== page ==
Smash Pages Q&A: Jack Foster on super villains and ‘Gun’

‘I loved the idea of watching a person who as they get better at what they’re doing, they’re actually getting worse.’

Gun is a superhero comic that doesn’t look or feel quite like any other comic. Jack Foster self-publishes and distributes the comic through his own Reckless Eyeballs Press. It’s a book about superheroes (“capes”) and super villains (“guns”) and told from the point of view of a villain. Or someone trying to be a super villain, at least.

The first story arc involves a group of small time criminals coming into a windfall, and like all great stories of criminals who get one big payday, it all goes very wrong very quickly. The first arc was noir, but the second story arc has a different tone. Picking up a little later, the arc is an over the top exploitation involving a game called Slaughterball. A game that Foster describes as “half Death Race 2000, half Cannonball Run, with a little touch of It’s A Mad Mad Mad Mad World with super villains.”

The book manages to be what one might expect of a book centered around villains, but it also manages to subvert them at the same time. It’s about characters and conversations. There’s violence, but for the most part the book manages to eschew that. Foster paints the book in watercolors which means that it doesn’t quite look or feel like other comics and the result is something that feels familiar but manages to be surprising, funny and at times, beautiful.

How did you come to comics? Were you always drawing?

I read comics as a kid. I got my first comic off of a newsstand in a 7-11, loved them, and then in high school I made my own comics. I would make a comic and copy it on a copier. It cost me about 45 cents to make, it was 12 pages, and then I would sell it around the school. I would take a list of who wants orders and then I would print to order. I made I think 80 bucks one day. It wasn’t a bad little cottage industry. Because I’m self-publishing, I still do a lot of that. When I was a kid I would take 8 1/2 by 11 pages and fold them in half and then I would get legal size paper so it had a flap and little bells and whistles. The P.T. Barnum part of making comics is also in my blood and I really do love that I get to get my hands on all of it self publishing.

So fast forward to today.

Well, I had to make a living. [laughs] But I kept drawing. I was always coming up with ideas. I got interested in making movies and I dabbled in that. I should say I’m 43 and I had written two scripts that had gone nowhere. I had twenty different comics ideas that I had never developed very far. I was making art, but in a very indirect way. You have to pick one thing. You can’t just scattershot through the world. You have to pick one thing and focus. I’ve always loved comics, so I was like, just do it, make a comic. I landed on the idea for Gun and he really spoke to me. I loved his world and I was like, this is the one I think I can really go the distance in. After that it was just staying focused on Gun.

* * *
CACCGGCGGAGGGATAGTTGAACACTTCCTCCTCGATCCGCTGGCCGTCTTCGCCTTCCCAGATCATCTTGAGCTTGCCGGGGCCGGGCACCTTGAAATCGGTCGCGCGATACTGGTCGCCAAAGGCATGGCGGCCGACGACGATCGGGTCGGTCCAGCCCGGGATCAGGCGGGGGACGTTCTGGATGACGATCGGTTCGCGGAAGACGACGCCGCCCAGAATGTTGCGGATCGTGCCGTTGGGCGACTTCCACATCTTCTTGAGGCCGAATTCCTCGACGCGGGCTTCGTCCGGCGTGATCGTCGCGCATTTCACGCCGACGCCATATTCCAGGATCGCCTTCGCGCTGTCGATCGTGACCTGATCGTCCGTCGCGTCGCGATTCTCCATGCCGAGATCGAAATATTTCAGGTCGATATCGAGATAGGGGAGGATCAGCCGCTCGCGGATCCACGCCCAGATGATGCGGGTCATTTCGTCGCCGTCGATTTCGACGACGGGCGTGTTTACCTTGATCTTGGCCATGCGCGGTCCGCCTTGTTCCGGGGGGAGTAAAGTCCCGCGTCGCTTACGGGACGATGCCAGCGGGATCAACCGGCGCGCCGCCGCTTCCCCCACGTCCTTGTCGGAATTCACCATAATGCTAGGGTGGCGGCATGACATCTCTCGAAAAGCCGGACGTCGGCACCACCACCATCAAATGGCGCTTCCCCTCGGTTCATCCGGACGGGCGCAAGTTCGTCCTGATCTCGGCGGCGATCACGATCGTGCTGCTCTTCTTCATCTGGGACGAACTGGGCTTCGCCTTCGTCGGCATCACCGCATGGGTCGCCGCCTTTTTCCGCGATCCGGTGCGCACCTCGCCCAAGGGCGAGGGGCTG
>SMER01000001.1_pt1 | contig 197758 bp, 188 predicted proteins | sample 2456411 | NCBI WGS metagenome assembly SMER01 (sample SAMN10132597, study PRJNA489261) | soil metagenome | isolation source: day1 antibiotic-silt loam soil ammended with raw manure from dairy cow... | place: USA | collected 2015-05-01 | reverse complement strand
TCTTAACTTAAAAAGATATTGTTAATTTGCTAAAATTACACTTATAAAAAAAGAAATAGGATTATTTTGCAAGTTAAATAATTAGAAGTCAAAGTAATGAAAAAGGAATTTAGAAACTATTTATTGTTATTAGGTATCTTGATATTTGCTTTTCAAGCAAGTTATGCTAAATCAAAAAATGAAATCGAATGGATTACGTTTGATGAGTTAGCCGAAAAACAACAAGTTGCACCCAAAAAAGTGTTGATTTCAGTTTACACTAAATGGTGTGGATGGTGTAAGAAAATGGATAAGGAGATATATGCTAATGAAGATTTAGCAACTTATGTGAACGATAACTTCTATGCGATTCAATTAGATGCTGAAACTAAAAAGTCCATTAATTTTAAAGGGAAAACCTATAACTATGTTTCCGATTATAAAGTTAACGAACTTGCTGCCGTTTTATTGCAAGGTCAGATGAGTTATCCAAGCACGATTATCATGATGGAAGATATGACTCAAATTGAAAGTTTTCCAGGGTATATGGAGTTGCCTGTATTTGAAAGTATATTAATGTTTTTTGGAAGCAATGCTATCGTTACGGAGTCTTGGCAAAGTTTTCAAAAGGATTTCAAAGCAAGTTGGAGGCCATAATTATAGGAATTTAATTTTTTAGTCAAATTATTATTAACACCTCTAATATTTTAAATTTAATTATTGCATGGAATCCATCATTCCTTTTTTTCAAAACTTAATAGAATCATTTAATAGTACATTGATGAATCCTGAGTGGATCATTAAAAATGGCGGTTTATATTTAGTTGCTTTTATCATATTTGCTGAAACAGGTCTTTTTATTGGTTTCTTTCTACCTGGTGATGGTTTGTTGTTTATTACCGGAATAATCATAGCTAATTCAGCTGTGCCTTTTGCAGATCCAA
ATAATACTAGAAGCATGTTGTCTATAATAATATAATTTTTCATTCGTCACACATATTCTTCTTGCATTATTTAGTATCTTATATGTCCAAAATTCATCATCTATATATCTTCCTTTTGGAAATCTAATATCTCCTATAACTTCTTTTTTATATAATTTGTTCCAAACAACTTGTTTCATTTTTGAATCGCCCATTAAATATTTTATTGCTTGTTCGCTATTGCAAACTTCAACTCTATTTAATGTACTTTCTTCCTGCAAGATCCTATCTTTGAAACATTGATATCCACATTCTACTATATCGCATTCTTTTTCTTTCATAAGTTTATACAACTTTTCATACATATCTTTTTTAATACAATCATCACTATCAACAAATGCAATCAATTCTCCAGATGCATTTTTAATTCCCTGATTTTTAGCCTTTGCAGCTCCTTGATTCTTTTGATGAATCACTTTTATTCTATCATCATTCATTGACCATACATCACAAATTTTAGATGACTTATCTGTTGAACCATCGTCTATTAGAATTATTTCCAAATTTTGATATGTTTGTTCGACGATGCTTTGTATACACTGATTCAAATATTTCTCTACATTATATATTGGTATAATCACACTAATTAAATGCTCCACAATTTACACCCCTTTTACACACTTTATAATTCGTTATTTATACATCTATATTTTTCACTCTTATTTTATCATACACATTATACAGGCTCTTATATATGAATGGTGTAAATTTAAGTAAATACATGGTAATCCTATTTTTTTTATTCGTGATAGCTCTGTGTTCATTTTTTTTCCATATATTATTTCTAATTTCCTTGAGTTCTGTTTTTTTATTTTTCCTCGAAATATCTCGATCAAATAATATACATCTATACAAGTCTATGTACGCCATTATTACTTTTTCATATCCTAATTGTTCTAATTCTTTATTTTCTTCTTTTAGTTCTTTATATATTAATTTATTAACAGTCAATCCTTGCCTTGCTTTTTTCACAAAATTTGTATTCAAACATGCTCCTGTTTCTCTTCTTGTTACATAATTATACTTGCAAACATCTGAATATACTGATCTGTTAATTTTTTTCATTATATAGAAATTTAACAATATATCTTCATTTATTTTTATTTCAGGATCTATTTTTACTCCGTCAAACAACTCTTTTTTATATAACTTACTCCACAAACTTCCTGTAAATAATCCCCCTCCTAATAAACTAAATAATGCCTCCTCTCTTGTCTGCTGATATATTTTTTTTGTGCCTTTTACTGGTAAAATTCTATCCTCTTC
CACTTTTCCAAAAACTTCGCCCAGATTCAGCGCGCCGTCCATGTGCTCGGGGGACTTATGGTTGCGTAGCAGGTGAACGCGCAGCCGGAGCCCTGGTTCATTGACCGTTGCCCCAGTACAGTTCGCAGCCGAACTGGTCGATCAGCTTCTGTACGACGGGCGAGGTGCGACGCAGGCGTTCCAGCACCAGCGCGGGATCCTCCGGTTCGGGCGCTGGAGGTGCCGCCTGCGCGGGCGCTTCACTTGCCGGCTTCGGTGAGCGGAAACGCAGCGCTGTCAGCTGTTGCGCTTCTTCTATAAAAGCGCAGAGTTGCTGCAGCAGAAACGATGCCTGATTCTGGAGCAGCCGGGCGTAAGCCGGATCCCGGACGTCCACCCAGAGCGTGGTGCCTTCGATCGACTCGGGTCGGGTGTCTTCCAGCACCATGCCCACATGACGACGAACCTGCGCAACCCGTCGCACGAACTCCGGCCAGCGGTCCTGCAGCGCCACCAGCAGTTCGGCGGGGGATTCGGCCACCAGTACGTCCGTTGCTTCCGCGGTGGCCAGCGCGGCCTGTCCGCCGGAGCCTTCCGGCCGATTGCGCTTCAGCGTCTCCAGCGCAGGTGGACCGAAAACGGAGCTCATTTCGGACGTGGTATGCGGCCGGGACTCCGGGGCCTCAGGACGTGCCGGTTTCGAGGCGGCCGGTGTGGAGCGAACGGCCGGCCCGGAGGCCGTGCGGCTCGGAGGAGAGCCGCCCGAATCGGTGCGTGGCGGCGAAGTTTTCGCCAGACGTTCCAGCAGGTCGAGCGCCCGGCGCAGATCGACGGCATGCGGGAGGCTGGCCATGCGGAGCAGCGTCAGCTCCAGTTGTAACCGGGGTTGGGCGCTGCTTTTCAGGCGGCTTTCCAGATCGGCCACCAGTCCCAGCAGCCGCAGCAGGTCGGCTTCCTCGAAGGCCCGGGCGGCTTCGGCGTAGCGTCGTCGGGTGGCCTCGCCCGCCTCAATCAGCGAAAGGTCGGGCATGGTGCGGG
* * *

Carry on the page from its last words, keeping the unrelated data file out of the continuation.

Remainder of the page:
What was it about him and his voice?

You have to understand I started working on this ten years ago so Wicked had come out but Dexter hadn’t. The idea of telling a story about the bad guy was still novel at the time. Now when I talk about Gun people go, oh, that old saw. [laughs] At the time it was original. Conventional wisdom had always been you go to San Diego Comic Con, you take your portfolio, you show it to a bunch of editors and that’s how you get work. I’m a writer too so I made a five page story and it showcased different styles of art that I can do. It was basically someone interviewing a bad guy. His voice just came out. I didn’t have to work on it. I just instantly got that guy. I loved the idea of watching a person who as they get better at what they’re doing, they’re actually getting worse. I think that’s fascinating. It’s interesting the way that people trick themselves into thinking they’re getting better when they’re actually descending.

There’s a great sequence in the second issue where Trevor and Olive are talking about the constellations and he’s expressing this anger about getting older and not accomplishing anything. I felt like that’s the heart of the character and the heart of the book.

It absolutely is. Issue two is my favorite for a lot of reasons but in that sequence I feel like you get everything you need to get about Trevor. Olive is a more hopeful character and she has a more hopeful take and also just toes the line, whereas he is a contrarian and has a very contrarian take. I think it also reveals his feeling for the world. The intro of the first story does this, where everyone thinks they’re going to grow up and become a rock star and it’s just going to be limousines and champagne and girls shouting your name and you wake up one day and you’re 40 and the limo never came. Trevor didn’t have a Plan B. You don’t go from supervillainy to “I guess I’ll take the job at the bank.” The stakes are really high. I’m a guy who was 40 who wanted to make comics. For me those stakes are high. [laughs] Either this happens soon or it doesn’t happen at all. It’s very personal in that sense. I think what you’re picking up on is definitely there.